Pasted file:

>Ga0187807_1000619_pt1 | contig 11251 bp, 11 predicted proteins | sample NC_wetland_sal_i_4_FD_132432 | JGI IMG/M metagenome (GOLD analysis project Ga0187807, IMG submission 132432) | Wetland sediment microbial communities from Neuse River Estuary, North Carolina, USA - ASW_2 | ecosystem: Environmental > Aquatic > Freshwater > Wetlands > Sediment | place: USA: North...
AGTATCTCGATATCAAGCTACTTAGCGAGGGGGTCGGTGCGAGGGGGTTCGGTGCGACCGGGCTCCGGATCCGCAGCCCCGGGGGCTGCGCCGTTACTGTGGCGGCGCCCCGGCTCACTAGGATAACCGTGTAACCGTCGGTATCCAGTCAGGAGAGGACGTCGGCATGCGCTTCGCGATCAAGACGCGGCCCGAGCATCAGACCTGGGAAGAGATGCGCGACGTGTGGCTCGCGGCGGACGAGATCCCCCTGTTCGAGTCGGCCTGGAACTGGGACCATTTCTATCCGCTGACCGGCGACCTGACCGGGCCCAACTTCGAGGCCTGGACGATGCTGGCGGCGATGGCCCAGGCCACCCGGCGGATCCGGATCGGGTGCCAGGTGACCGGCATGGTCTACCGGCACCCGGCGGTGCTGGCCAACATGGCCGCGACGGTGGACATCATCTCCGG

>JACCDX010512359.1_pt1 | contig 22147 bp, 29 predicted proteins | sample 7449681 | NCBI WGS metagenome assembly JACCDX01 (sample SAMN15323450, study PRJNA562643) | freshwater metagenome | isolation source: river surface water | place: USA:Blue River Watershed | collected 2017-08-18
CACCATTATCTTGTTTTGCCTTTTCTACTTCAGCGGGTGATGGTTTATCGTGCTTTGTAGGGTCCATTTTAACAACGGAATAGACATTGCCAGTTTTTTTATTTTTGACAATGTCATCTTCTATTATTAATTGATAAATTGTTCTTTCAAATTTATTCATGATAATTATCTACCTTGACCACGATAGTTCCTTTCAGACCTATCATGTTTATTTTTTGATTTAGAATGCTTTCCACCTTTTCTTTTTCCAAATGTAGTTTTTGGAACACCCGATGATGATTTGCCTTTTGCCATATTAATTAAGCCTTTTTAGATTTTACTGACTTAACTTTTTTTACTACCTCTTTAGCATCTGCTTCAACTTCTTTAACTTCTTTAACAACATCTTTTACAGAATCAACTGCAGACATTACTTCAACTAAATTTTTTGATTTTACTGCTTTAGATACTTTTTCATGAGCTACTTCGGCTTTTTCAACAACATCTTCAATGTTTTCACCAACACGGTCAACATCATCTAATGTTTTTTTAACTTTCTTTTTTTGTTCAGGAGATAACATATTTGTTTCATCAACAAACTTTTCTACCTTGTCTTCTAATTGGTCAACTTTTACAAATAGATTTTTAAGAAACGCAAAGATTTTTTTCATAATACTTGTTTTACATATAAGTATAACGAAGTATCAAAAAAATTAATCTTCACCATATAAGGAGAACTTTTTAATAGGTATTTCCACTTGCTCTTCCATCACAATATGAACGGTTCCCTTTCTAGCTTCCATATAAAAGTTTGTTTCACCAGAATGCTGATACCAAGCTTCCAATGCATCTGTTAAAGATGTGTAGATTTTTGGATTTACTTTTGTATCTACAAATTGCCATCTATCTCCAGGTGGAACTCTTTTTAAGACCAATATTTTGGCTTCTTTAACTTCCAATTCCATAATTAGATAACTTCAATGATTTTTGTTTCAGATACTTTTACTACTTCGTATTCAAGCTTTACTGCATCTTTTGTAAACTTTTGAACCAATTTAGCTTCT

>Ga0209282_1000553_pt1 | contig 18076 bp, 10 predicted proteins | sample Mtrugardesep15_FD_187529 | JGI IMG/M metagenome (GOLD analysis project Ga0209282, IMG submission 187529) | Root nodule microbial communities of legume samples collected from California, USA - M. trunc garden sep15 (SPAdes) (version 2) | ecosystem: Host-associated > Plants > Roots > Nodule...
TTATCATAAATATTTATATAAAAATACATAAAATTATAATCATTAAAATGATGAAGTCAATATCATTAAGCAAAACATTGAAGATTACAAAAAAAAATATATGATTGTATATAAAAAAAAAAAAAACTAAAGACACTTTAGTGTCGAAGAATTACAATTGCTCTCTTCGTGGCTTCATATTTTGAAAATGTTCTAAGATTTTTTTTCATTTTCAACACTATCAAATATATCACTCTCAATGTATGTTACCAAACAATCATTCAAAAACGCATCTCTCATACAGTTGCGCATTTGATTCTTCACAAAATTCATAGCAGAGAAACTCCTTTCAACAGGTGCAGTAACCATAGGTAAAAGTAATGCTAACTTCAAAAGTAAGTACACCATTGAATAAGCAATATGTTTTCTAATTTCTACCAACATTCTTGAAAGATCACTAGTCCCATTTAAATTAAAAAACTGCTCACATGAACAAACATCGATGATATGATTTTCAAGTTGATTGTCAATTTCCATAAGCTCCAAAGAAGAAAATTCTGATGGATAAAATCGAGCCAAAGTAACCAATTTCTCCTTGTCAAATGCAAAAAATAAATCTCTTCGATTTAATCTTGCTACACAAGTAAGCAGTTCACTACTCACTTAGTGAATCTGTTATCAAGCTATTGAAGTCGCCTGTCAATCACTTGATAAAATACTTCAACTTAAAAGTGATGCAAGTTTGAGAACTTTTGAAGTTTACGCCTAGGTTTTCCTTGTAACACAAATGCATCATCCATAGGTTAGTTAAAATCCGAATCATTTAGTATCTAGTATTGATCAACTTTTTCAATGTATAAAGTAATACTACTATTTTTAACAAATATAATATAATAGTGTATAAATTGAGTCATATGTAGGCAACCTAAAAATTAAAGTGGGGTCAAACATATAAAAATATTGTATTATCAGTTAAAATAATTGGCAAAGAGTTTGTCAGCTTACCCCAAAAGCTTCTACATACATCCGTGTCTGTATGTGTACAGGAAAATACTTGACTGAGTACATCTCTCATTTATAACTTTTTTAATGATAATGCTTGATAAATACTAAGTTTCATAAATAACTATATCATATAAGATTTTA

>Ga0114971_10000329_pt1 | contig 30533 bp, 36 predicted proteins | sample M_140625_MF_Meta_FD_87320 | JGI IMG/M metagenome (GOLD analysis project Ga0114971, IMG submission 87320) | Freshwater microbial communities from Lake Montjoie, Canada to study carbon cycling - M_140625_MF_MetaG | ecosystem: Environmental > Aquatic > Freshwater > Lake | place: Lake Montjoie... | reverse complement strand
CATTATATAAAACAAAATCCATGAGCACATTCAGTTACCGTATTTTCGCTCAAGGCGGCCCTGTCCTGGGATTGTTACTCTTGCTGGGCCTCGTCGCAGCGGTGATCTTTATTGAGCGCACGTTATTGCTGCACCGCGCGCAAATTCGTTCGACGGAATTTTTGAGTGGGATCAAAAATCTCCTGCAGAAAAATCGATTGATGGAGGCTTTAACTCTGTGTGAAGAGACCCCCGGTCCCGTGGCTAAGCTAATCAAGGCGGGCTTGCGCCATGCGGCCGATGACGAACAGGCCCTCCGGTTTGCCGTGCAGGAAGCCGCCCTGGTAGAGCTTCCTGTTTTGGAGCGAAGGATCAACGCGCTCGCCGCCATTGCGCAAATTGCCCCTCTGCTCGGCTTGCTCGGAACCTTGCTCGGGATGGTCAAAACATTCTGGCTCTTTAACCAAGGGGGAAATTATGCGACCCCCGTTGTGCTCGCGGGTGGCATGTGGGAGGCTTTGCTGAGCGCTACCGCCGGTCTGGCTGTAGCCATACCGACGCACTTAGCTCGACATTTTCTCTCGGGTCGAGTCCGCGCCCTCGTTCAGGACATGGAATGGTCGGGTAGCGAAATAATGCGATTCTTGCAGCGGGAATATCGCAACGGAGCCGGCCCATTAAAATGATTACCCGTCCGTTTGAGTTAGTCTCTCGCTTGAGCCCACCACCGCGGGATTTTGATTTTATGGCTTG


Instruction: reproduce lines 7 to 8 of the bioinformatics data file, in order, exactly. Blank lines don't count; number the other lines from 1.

>Ga0114971_10000329_pt1 | contig 30533 bp, 36 predicted proteins | sample M_140625_MF_Meta_FD_87320 | JGI IMG/M metagenome (GOLD analysis project Ga0114971, IMG submission 87320) | Freshwater microbial communities from Lake Montjoie, Canada to study carbon cycling - M_140625_MF_MetaG | ecosystem: Environmental > Aquatic > Freshwater > Lake | place: Lake Montjoie... | reverse complement strand
CATTATATAAAACAAAATCCATGAGCACATTCAGTTACCGTATTTTCGCTCAAGGCGGCCCTGTCCTGGGATTGTTACTCTTGCTGGGCCTCGTCGCAGCGGTGATCTTTATTGAGCGCACGTTATTGCTGCACCGCGCGCAAATTCGTTCGACGGAATTTTTGAGTGGGATCAAAAATCTCCTGCAGAAAAATCGATTGATGGAGGCTTTAACTCTGTGTGAAGAGACCCCCGGTCCCGTGGCTAAGCTAATCAAGGCGGGCTTGCGCCATGCGGCCGATGACGAACAGGCCCTCCGGTTTGCCGTGCAGGAAGCCGCCCTGGTAGAGCTTCCTGTTTTGGAGCGAAGGATCAACGCGCTCGCCGCCATTGCGCAAATTGCCCCTCTGCTCGGCTTGCTCGGAACCTTGCTCGGGATGGTCAAAACATTCTGGCTCTTTAACCAAGGGGGAAATTATGCGACCCCCGTTGTGCTCGCGGGTGGCATGTGGGAGGCTTTGCTGAGCGCTACCGCCGGTCTGGCTGTAGCCATACCGACGCACTTAGCTCGACATTTTCTCTCGGGTCGAGTCCGCGCCCTCGTTCAGGACATGGAATGGTCGGGTAGCGAAATAATGCGATTCTTGCAGCGGGAATATCGCAACGGAGCCGGCCCATTAAAATGATTACCCGTCCGTTTGAGTTAGTCTCTCGCTTGAGCCCACCACCGCGGGATTTTGATTTTATGGCTTG